Browsing around on a new RPG kick I come across “Synapse”. The pitch is cool. Mind matters more than combat skills. I download the beta PDF and start reading. 12 pages of fluff and flavour later I’m starting a character generation.

So I split a crap piece of A4 in half with a ragged black line and get to it.

Step 1. Brain Chemistry.

Oh-oh. Am I going to get stung and roll up a paranoid-schizophrenic?

It says I need at least one d6. I grab four. Back to brain chemistry.

I get 7 attributes, five talents, and a lack of talent. OK – that sounds like something that does not suspend my disbelief. At Attributes I see Synapse, Cognition, Spatial, Empathy, Stability, Focus and Heroism. Hmm… this looks interesting – quite a few terms I’ve toyed with in my own homebrew system. Validation through others is nice.

Normal humans have a value of 3 in each. 8 is the absolute pinnacle. Nice. There’s a list of Synapse Skills and a Talent against each one. Only three talents that I can see. OK – there’s these purple boxes that tell me what to do. 3 points in each Attribute and spend 8 more points as I see fit. I choose:

Synapse 6, Cognition 3, Spatial 3, Empathy 4, Stability 3, Focus 6 and Heroism 3.

Based on the attribute descriptions I think of a character who is fast, a good communicator, and can process a few things at once – so can probably handle lots of innuendo. That’s how I interpret boosting Synapse, Empathy and Focus.

I’m wondering what I need these dice for but continue.

Synapse aids me in things like Bluff, Block, Dodge, Hide and Probe. It also handles Smuggling. I’m starting to see Malcolm Reynolds from Firefly/Serenity. I’d probably need Stability instead of Focus to make someone like him.

I get to the Spatial page and all the combat skills are there. That’s okay. I flirt with the idea of making Dixon Crow – my stand by veteran mercenary scout character that I test systems with. I’ll do that later as a second post.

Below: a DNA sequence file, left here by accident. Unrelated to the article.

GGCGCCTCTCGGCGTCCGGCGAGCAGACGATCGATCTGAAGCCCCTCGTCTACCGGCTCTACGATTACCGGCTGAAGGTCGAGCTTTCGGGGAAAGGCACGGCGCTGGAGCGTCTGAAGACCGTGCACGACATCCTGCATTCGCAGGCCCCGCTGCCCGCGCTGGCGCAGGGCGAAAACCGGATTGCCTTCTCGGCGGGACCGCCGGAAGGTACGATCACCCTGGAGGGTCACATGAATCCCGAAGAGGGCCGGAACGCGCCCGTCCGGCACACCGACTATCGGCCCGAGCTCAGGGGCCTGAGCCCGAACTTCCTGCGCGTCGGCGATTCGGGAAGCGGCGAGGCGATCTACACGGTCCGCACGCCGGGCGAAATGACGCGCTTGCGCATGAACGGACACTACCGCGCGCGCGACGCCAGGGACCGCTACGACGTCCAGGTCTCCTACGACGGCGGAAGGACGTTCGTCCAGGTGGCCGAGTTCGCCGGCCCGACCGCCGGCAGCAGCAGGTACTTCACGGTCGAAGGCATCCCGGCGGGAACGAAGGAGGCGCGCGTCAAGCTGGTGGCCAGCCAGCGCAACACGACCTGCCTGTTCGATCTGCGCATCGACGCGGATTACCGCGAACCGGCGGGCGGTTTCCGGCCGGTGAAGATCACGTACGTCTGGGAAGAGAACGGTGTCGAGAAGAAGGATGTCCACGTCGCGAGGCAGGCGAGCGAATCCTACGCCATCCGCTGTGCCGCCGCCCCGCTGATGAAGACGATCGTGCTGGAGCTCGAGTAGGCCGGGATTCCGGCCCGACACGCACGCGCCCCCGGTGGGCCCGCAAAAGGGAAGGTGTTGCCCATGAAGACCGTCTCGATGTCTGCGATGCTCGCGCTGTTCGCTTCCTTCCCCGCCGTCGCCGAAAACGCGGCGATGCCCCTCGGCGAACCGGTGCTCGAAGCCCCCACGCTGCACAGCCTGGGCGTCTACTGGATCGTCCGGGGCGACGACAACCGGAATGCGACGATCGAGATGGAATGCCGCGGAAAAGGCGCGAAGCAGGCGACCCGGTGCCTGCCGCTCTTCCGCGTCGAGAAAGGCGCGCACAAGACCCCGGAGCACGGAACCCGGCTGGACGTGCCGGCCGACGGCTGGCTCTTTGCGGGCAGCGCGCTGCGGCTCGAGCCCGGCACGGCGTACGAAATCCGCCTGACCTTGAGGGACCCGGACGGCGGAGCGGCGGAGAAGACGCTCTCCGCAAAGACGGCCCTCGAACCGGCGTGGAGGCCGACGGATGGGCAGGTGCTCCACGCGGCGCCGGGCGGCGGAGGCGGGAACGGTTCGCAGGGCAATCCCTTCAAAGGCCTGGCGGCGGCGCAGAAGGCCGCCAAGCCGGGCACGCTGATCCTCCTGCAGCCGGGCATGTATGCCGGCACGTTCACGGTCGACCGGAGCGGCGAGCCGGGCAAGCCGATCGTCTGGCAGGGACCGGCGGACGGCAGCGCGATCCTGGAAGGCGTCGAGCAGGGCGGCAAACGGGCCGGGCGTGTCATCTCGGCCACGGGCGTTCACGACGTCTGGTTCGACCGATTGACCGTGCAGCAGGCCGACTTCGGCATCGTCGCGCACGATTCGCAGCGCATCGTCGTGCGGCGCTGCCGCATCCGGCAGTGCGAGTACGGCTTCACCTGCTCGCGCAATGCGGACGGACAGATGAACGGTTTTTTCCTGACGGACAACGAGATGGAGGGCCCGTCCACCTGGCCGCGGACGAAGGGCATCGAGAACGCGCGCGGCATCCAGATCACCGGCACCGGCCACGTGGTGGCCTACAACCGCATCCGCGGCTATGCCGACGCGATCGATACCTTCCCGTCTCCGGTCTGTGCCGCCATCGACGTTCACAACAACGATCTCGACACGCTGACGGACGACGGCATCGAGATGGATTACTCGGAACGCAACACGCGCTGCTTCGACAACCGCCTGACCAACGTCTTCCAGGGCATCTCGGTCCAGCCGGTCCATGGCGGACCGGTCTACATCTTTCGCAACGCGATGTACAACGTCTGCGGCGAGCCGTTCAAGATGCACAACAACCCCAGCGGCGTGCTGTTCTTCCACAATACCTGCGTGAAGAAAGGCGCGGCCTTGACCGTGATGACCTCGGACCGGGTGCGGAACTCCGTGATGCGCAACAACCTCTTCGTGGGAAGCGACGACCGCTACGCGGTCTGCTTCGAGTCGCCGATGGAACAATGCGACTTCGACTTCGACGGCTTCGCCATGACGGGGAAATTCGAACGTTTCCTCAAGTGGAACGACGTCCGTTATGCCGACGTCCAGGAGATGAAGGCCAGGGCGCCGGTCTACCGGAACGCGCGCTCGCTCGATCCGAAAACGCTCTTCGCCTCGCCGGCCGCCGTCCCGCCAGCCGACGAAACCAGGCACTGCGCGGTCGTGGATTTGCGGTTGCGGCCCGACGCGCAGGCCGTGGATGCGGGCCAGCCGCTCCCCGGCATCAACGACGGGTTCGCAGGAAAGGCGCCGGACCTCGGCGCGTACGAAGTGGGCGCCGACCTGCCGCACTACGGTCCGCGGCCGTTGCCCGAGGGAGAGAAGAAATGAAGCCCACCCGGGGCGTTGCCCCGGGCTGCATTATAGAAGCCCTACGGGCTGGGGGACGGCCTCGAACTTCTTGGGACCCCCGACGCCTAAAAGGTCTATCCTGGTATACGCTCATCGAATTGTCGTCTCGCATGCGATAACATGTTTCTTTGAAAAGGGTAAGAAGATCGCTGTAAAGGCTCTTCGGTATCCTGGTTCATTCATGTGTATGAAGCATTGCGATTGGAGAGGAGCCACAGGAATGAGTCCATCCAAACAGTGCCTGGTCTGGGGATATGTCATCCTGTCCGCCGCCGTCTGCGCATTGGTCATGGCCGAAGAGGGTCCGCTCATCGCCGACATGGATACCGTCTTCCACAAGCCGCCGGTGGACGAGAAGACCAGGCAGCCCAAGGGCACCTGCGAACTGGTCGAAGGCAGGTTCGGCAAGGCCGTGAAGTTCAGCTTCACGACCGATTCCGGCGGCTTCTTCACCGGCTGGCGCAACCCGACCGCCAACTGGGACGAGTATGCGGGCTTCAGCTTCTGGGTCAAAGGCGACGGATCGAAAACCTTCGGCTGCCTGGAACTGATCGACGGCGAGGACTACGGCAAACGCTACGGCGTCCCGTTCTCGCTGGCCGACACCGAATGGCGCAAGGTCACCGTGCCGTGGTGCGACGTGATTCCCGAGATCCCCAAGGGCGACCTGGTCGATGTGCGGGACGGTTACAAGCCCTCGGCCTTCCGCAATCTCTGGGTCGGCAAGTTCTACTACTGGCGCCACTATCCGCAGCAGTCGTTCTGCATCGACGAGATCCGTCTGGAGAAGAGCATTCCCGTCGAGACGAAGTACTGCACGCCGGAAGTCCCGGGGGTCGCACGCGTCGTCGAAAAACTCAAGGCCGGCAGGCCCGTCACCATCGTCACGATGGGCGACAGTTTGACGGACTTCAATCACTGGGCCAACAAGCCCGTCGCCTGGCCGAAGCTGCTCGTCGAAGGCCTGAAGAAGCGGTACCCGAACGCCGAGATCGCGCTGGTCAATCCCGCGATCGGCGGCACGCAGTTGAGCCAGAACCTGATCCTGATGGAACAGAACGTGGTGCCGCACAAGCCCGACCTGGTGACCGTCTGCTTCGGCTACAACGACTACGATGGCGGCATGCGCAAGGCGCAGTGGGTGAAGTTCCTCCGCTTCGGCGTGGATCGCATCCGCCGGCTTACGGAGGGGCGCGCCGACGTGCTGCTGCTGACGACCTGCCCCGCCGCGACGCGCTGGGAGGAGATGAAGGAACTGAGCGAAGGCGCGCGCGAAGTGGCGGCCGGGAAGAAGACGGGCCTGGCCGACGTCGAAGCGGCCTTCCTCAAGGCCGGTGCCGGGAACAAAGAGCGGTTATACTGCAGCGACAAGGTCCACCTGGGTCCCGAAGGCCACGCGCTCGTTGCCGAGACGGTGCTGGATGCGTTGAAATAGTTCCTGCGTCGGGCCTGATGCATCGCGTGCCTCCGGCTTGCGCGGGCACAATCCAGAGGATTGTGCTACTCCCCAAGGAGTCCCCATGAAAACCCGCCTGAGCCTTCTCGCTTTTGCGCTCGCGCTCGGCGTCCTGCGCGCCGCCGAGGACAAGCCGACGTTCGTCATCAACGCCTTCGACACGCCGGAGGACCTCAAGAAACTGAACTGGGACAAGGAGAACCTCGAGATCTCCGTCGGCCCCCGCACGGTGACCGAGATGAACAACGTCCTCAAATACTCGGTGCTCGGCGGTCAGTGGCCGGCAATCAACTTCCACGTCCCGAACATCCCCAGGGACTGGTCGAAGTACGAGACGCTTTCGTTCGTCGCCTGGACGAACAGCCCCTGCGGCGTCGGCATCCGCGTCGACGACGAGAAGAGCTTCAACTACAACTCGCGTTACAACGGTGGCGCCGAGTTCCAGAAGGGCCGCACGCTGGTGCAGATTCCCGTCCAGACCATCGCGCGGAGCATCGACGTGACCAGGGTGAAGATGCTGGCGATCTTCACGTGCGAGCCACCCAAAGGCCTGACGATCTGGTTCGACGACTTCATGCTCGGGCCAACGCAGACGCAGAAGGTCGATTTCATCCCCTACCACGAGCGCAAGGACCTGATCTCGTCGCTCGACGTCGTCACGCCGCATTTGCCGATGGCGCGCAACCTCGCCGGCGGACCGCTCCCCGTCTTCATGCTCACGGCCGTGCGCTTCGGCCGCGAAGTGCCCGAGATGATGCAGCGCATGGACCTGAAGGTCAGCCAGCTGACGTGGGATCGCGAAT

Empathy has Torture listed as a skill. I guess psychopaths have understanding of Empathy in this system, enough that it functions like the real thing – that actually makes sense. I’m still on board with Synapse so far.

A quick read of Heroism and it only helps if you have above average value in that Attribute. I guess average people suck at being heroic. That fits with the world as I know it.

Now I get to talents. Each attribute has three. Now I have to choose five. There are restrictions on how many I can take. I can’t take a Talent on any Attribute with a value of 1-3. Then it progresses up from that point.

I take:

Deception & Reaction – for Synapse

Persuasion – for Empathy

Precision & Multitasking – for Focus

I find Deception can mimic other skills but for nefarious purposes. Reaction is pretty  much initiative.

I see one called Trajectory for Spatial and think I really want to make Dixon Crow.

Not taking Persuasion is a real crippler – no social skills. Ouch! Synapse will make munchkins and combat monsters very unhappy; so much so they’d probably run screaming back to DnD 4e.

Precision seems to control concentration and keeping steady – it says making long range shots with a weapon will require this.

Multitasking – Apparently can take two different actions in a single synapse phase. That sounds interesting – will find out more later.

Now I have to take a lack of talent: Sacrifice. The Ratling is incapable of Sacrifice type stuff.

As I scan through the Heroism talents I see there’s a thing called Morality Type – nice. I’m very much on board.

Step 2. Biology

Alright – this feels like the scientific method of character creation for RPGs. Already I can see it will put a lot of people off. It’s quite technical and requires a high degree of semantic understanding, but I feel like I’m making a person!

Body: I see that we all start the same here. 3 points. This may change based on other choices. OK. That’s good. I read more and realise that it’s 3 points for each body characteristic. How many are there? my lazy-gamer synapses react.

Strength: I find that when wounded I can lose Strength, and if I lose Strength I lose Focus. Death Spiral combat systems are easy to get wrong. I ponder briefly and move on.

Endurance and Resilience are set to 3. They make semantic sense.

I get to Race: and 17 more characteristics. I feel the heavy dark cloud of stat-bloat but push on. As is par for the course humans get nothing – which ends up with a poke in the eye from a sharp dirty stick in actual play in other game systems. Wonder if it’s the same here. I can see the edge of the deck that I’m on board. There’s some fluff about what race is biologically and we avoid that most heinous of crimes in modern western culture.